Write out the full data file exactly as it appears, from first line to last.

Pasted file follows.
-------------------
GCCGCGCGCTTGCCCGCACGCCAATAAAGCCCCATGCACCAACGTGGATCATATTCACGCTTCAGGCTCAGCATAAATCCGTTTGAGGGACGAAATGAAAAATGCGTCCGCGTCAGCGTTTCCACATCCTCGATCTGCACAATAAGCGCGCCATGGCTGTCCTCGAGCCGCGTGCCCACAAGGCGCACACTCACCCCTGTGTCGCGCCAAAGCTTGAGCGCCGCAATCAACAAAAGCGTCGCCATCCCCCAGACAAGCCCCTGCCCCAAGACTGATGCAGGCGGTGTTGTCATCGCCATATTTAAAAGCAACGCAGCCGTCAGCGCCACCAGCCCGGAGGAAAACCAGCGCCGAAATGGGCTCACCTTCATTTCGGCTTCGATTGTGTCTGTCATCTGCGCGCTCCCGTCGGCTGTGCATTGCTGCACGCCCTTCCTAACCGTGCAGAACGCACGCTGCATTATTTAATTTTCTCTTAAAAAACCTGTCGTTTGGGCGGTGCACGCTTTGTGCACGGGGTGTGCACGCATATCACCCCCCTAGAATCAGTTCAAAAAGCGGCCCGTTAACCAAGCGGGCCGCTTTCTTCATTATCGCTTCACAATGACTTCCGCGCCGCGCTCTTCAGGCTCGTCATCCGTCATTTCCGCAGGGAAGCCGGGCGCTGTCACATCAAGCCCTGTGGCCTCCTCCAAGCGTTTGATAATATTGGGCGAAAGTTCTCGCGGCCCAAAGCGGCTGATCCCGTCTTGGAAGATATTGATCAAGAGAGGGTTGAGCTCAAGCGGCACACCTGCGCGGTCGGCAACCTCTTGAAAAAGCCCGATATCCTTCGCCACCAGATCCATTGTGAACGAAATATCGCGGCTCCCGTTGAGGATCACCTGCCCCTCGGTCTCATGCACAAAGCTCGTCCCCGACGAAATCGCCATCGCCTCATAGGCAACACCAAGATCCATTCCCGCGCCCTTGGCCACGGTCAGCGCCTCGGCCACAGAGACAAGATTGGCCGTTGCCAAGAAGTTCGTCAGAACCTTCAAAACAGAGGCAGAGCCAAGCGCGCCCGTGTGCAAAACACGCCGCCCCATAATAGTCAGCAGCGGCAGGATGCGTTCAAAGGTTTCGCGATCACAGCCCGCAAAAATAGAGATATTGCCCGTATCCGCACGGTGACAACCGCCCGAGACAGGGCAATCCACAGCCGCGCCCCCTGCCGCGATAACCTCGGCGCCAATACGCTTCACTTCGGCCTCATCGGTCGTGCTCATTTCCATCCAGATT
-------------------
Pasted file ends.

GCCGCGCGCTTGCCCGCACGCCAATAAAGCCCCATGCACCAACGTGGATCATATTCACGCTTCAGGCTCAGCATAAATCCGTTTGAGGGACGAAATGAAAAATGCGTCCGCGTCAGCGTTTCCACATCCTCGATCTGCACAATAAGCGCGCCATGGCTGTCCTCGAGCCGCGTGCCCACAAGGCGCACACTCACCCCTGTGTCGCGCCAAAGCTTGAGCGCCGCAATCAACAAAAGCGTCGCCATCCCCCAGACAAGCCCCTGCCCCAAGACTGATGCAGGCGGTGTTGTCATCGCCATATTTAAAAGCAACGCAGCCGTCAGCGCCACCAGCCCGGAGGAAAACCAGCGCCGAAATGGGCTCACCTTCATTTCGGCTTCGATTGTGTCTGTCATCTGCGCGCTCCCGTCGGCTGTGCATTGCTGCACGCCCTTCCTAACCGTGCAGAACGCACGCTGCATTATTTAATTTTCTCTTAAAAAACCTGTCGTTTGGGCGGTGCACGCTTTGTGCACGGGGTGTGCACGCATATCACCCCCCTAGAATCAGTTCAAAAAGCGGCCCGTTAACCAAGCGGGCCGCTTTCTTCATTATCGCTTCACAATGACTTCCGCGCCGCGCTCTTCAGGCTCGTCATCCGTCATTTCCGCAGGGAAGCCGGGCGCTGTCACATCAAGCCCTGTGGCCTCCTCCAAGCGTTTGATAATATTGGGCGAAAGTTCTCGCGGCCCAAAGCGGCTGATCCCGTCTTGGAAGATATTGATCAAGAGAGGGTTGAGCTCAAGCGGCACACCTGCGCGGTCGGCAACCTCTTGAAAAAGCCCGATATCCTTCGCCACCAGATCCATTGTGAACGAAATATCGCGGCTCCCGTTGAGGATCACCTGCCCCTCGGTCTCATGCACAAAGCTCGTCCCCGACGAAATCGCCATCGCCTCATAGGCAACACCAAGATCCATTCCCGCGCCCTTGGCCACGGTCAGCGCCTCGGCCACAGAGACAAGATTGGCCGTTGCCAAGAAGTTCGTCAGAACCTTCAAAACAGAGGCAGAGCCAAGCGCGCCCGTGTGCAAAACACGCCGCCCCATAATAGTCAGCAGCGGCAGGATGCGTTCAAAGGTTTCGCGATCACAGCCCGCAAAAATAGAGATATTGCCCGTATCCGCACGGTGACAACCGCCCGAGACAGGGCAATCCACAGCCGCGCCCCCTGCCGCGATAACCTCGGCGCCAATACGCTTCACTTCGGCCTCATCGGTCGTGCTCATTTCCATCCAGATT